Settlement agreements in the fair work system

It is not uncommon for one party to a settlement agreement of an unfair dismissal case (normally the employee) to seek to walk away from the settlement later. Often there is an understandable reason for this, for example that the employee feels that he or she was forced to settle the case under pressure and when the settlement reached is later regarded as unacceptable to that person.

And I have considerable sympathy for parties in this situation, including small business owners who are also sometimes awed by the process of conciliation.

Nevertheless the law on this issue is harsh, and a change of heart is not an acceptable reason for the law to permit a party who has agreed to settle to walk away from agreement. deal.

Here is an extract from a recent case which contains an excellent summary of the law on this complex and harsh legal issue.

“Legal principles regarding the ‘agreement’

[30] There are several issues are in dispute between the parties in relation to this matter. However, the most pressing is whether a binding settlement agreement had been reached between Ms Harper and St Bart’s to settle the unfair dismissal application of Ms Harper.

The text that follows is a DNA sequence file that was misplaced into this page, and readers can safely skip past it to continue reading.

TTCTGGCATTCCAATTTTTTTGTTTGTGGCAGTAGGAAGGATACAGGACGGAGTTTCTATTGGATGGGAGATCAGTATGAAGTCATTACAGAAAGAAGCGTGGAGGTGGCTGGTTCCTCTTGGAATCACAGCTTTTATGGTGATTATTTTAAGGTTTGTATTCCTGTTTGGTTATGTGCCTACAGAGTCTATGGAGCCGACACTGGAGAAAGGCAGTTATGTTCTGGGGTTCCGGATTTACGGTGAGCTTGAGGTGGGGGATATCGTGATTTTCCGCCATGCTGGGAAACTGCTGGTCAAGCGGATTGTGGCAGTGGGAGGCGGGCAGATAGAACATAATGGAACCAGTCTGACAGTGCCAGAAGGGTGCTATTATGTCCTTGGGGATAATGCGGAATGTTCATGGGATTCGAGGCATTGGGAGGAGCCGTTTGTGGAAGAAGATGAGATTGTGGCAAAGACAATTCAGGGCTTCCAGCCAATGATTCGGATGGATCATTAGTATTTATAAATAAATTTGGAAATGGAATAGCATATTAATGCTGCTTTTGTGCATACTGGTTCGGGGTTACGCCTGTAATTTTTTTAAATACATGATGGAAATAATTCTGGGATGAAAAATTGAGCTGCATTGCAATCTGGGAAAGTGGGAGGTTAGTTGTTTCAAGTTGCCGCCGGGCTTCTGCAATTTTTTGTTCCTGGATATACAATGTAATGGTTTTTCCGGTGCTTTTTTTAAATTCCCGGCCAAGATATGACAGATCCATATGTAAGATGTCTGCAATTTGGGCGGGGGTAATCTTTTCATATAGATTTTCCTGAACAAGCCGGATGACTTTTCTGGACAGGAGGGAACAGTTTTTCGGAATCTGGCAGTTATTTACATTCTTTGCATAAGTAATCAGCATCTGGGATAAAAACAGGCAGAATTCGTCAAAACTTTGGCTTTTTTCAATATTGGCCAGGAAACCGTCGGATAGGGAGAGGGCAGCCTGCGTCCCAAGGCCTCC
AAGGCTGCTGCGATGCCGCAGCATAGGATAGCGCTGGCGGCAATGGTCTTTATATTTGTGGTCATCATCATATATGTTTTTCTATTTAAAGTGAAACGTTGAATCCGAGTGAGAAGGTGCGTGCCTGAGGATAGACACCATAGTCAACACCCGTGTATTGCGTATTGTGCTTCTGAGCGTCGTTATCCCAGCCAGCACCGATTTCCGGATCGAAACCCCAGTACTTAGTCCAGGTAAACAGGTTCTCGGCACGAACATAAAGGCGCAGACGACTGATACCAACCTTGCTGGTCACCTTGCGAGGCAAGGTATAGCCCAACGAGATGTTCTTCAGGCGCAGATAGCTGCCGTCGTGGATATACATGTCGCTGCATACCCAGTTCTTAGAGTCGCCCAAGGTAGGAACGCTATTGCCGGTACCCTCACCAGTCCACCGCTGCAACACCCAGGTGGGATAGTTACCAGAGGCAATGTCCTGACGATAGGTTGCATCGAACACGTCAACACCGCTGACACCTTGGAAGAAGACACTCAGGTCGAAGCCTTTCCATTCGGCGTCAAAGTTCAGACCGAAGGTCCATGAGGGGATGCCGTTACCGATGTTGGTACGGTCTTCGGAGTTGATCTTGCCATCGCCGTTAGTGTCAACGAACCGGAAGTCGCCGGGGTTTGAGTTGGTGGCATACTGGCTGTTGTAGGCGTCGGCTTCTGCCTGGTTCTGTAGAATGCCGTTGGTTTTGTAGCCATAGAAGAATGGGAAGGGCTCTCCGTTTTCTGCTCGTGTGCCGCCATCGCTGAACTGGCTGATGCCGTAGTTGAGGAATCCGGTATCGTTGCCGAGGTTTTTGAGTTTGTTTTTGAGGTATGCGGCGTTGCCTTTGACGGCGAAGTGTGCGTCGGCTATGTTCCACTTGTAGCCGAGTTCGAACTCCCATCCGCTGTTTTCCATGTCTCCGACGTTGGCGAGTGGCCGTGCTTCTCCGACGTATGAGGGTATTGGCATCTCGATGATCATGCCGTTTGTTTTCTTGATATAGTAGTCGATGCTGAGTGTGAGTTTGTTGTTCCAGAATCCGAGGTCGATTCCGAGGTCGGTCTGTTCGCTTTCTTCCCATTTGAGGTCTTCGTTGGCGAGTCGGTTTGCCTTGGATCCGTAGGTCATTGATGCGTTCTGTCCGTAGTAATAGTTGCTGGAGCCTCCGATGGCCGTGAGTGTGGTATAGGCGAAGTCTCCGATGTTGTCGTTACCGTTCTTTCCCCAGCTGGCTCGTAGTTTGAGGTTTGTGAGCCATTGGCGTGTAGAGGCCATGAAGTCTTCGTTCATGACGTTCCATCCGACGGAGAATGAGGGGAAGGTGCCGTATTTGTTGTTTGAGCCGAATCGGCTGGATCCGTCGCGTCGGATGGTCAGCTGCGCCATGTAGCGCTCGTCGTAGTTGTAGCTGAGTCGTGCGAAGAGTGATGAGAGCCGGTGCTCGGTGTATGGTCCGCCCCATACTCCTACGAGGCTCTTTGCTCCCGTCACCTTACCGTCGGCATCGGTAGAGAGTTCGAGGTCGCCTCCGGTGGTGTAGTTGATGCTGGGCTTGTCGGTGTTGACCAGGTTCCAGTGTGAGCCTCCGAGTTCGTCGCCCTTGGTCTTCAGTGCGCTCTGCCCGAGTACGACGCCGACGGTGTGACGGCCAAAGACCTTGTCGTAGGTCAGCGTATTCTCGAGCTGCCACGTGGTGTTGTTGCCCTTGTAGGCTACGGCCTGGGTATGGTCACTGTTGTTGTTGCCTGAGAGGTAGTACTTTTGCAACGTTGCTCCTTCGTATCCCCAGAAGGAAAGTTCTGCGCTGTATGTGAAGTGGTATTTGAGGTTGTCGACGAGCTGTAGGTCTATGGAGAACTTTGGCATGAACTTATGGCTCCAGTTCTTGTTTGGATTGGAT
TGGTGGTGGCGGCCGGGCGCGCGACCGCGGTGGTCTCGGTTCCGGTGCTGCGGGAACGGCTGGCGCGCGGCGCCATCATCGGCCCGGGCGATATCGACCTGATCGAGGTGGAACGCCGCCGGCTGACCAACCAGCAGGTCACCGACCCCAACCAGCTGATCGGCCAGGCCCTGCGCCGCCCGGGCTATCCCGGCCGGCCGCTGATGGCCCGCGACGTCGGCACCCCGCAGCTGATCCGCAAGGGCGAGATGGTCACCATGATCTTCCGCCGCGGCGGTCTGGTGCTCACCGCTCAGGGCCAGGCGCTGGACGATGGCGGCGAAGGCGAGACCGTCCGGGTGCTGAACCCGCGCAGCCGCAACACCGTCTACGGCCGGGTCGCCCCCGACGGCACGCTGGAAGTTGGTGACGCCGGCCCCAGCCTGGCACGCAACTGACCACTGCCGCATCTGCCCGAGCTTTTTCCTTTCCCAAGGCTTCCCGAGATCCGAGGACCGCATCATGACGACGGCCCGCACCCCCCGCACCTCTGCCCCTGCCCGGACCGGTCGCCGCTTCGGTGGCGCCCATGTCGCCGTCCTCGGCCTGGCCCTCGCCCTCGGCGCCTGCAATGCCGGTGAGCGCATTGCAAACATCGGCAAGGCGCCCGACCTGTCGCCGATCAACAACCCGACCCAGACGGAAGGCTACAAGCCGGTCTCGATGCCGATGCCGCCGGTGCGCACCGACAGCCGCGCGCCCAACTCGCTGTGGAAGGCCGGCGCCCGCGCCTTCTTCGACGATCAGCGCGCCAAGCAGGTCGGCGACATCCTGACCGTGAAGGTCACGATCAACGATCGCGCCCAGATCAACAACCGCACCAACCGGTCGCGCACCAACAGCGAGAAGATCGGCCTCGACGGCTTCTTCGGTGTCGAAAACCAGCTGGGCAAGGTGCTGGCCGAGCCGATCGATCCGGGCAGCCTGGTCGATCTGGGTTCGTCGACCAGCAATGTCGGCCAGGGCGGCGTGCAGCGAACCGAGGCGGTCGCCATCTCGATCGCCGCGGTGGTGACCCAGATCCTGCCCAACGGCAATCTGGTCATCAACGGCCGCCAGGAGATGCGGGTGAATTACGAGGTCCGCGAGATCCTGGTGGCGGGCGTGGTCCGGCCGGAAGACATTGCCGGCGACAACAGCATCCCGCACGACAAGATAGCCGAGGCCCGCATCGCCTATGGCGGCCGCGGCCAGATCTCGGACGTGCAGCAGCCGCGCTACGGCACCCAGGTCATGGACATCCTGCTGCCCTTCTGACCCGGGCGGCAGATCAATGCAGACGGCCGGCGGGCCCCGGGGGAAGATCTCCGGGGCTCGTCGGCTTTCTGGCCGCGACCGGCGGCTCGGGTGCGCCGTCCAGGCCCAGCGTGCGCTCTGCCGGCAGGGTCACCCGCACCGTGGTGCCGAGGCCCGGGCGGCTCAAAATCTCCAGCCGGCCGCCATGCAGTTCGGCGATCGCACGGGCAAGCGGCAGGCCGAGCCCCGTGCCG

[31] In Singh v Sydney Trains (Singh), 39 the Full Bench of the Commission set out the legal principles relevant to the question of whether there was a binding settlement agreement. The Full Bench cited the judgment of Pavlovic v Universal Music Australia Pty Limited,40 in which the relevant principles concerning the intention to create legal relations were traversed. In short, those principles were:

  1. a) the question of whether the parties intended to bind themselves to a contract is to be determined objectively, having regard to the intention disclosed by the language the parties have employed; 41
  2. b) where the case does not depend on the construction of a single document, there is to be an objective determination of the communications between the parties in their context, and the parties’ dealing over the time leading up to the making of the alleged contract –this will inevitably entail consideration of the subject matter of the communication including what the parties said or wrote. 42

[32] In Singh, the matter did not involve complexities where contractual intention is inferred from behaviour, or is imputed. 43 Whether there was a legally binding settlement reached between the applicant, Mr Singh and the respondent, Sydney Trains, involved the interpretation of the express written communications between the parties’ solicitors.

[33] The Full Bench observed that an offer and acceptance must precisely correspond, noting that the following principles were relevant to this requirement: